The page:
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A supporting method to detect manipulated zones in digitally edited audio files

Ege Niyazi Gural, Melih Pazarc.


The courts request the forensic audio laboratory to determine whether the digital audio files are original or modified, where the altered files have been modified, and which parts can be used as evidence. It is important to identify manipulation zones in audio files that contain speech as well as to determine the authenticity of the audio file. For this reason, when we examine the theory and rules of digitizing or digital recording, it has been found that inevitable manipulation traces must be found at the manipulation points, but these traces can be removed or reduced by certain software although some manipulations can be re-revealed. In this paper, a supporting method that uncovers the wide band oscillations signals known as the Gibbs effect caused by tape tampering but may have been obscured by software means is given, and it can distinguish such manipulations from other deceptive but benign transient signals. The procedure is applied on digital files in a computer. Lower frequencies are de-emphasized compared to higher frequencies in a special way by software so that manipulation points are easier to detect. Examples are presented. The aim is to reduce forensic analyst investigation time and fatigue. It has been used as a supporting method in our institution since 1998.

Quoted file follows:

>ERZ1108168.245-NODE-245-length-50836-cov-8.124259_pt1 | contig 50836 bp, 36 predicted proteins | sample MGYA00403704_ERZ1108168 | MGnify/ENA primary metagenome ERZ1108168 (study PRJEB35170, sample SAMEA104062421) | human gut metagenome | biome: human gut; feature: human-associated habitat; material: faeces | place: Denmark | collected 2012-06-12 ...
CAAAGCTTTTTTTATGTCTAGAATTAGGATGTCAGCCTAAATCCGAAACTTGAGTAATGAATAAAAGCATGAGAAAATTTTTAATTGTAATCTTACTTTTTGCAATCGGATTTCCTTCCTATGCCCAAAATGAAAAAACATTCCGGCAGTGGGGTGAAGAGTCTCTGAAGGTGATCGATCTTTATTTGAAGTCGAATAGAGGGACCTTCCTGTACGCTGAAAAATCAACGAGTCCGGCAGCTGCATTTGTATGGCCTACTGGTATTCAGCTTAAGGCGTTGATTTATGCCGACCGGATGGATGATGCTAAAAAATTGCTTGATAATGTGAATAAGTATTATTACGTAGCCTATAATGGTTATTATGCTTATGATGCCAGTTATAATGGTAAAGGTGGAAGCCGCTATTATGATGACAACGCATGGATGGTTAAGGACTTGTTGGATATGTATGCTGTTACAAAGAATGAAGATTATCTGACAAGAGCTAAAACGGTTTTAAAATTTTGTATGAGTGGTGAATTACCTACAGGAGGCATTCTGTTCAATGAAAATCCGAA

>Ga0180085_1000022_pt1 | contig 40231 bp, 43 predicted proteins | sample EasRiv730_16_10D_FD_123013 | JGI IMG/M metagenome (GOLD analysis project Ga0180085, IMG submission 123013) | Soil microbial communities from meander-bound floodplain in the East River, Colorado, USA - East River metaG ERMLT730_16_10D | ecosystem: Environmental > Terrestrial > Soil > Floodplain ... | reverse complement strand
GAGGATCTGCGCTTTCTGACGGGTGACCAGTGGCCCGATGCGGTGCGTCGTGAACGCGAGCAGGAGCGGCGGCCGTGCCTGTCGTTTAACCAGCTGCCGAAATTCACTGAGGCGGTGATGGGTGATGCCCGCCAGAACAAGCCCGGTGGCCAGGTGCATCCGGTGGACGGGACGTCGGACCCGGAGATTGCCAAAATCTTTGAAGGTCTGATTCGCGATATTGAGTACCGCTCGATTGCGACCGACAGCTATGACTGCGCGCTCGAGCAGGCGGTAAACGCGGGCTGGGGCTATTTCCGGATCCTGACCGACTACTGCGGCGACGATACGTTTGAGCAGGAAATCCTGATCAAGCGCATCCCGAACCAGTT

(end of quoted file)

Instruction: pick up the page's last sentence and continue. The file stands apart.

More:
Key words: Forensic audio, digital editing, authentication, manipulated audio files, audio signal analysis

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